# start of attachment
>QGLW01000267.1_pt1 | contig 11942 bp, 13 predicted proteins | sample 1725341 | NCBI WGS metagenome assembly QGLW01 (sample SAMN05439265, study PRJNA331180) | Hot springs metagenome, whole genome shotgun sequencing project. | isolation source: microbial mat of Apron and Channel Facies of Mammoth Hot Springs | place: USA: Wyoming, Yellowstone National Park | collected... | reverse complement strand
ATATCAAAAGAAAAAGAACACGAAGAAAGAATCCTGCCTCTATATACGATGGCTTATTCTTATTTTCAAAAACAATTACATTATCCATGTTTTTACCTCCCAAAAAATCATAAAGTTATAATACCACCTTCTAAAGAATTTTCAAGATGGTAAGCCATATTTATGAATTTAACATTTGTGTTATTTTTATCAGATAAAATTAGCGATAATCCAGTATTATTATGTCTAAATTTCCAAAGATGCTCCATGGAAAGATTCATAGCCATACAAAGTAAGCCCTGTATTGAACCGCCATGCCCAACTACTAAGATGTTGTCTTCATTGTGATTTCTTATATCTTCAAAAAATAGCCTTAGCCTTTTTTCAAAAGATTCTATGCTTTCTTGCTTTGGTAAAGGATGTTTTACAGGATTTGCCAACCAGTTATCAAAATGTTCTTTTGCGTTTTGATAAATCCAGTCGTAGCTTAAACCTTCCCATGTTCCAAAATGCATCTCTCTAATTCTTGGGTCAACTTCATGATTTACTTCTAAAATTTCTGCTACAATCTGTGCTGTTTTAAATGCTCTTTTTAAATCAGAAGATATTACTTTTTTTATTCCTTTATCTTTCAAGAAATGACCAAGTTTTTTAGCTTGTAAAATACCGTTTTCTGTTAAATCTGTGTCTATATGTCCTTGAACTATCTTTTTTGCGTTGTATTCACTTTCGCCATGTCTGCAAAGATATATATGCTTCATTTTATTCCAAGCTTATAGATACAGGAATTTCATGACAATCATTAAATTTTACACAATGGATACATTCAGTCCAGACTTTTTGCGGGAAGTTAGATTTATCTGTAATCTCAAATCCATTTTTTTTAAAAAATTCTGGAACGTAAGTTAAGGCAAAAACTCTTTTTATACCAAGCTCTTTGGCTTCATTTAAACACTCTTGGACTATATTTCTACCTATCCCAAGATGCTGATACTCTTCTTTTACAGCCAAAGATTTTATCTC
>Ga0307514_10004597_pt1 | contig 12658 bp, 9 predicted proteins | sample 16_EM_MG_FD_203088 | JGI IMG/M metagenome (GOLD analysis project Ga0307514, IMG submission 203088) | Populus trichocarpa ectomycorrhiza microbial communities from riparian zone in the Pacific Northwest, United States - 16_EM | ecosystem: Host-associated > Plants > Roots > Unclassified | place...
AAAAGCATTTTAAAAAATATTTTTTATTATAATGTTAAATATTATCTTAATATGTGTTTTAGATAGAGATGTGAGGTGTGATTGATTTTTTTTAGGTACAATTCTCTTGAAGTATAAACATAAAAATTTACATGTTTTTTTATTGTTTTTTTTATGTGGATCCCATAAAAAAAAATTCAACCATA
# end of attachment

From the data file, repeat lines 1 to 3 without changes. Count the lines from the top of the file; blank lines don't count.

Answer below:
>QGLW01000267.1_pt1 | contig 11942 bp, 13 predicted proteins | sample 1725341 | NCBI WGS metagenome assembly QGLW01 (sample SAMN05439265, study PRJNA331180) | Hot springs metagenome, whole genome shotgun sequencing project. | isolation source: microbial mat of Apron and Channel Facies of Mammoth Hot Springs | place: USA: Wyoming, Yellowstone National Park | collected... | reverse complement strand
ATATCAAAAGAAAAAGAACACGAAGAAAGAATCCTGCCTCTATATACGATGGCTTATTCTTATTTTCAAAAACAATTACATTATCCATGTTTTTACCTCCCAAAAAATCATAAAGTTATAATACCACCTTCTAAAGAATTTTCAAGATGGTAAGCCATATTTATGAATTTAACATTTGTGTTATTTTTATCAGATAAAATTAGCGATAATCCAGTATTATTATGTCTAAATTTCCAAAGATGCTCCATGGAAAGATTCATAGCCATACAAAGTAAGCCCTGTATTGAACCGCCATGCCCAACTACTAAGATGTTGTCTTCATTGTGATTTCTTATATCTTCAAAAAATAGCCTTAGCCTTTTTTCAAAAGATTCTATGCTTTCTTGCTTTGGTAAAGGATGTTTTACAGGATTTGCCAACCAGTTATCAAAATGTTCTTTTGCGTTTTGATAAATCCAGTCGTAGCTTAAACCTTCCCATGTTCCAAAATGCATCTCTCTAATTCTTGGGTCAACTTCATGATTTACTTCTAAAATTTCTGCTACAATCTGTGCTGTTTTAAATGCTCTTTTTAAATCAGAAGATATTACTTTTTTTATTCCTTTATCTTTCAAGAAATGACCAAGTTTTTTAGCTTGTAAAATACCGTTTTCTGTTAAATCTGTGTCTATATGTCCTTGAACTATCTTTTTTGCGTTGTATTCACTTTCGCCATGTCTGCAAAGATATATATGCTTCATTTTATTCCAAGCTTATAGATACAGGAATTTCATGACAATCATTAAATTTTACACAATGGATACATTCAGTCCAGACTTTTTGCGGGAAGTTAGATTTATCTGTAATCTCAAATCCATTTTTTTTAAAAAATTCTGGAACGTAAGTTAAGGCAAAAACTCTTTTTATACCAAGCTCTTTGGCTTCATTTAAACACTCTTGGACTATATTTCTACCTATCCCAAGATGCTGATACTCTTCTTTTACAGCCAAAGATTTTATCTC
>Ga0307514_10004597_pt1 | contig 12658 bp, 9 predicted proteins | sample 16_EM_MG_FD_203088 | JGI IMG/M metagenome (GOLD analysis project Ga0307514, IMG submission 203088) | Populus trichocarpa ectomycorrhiza microbial communities from riparian zone in the Pacific Northwest, United States - 16_EM | ecosystem: Host-associated > Plants > Roots > Unclassified | place...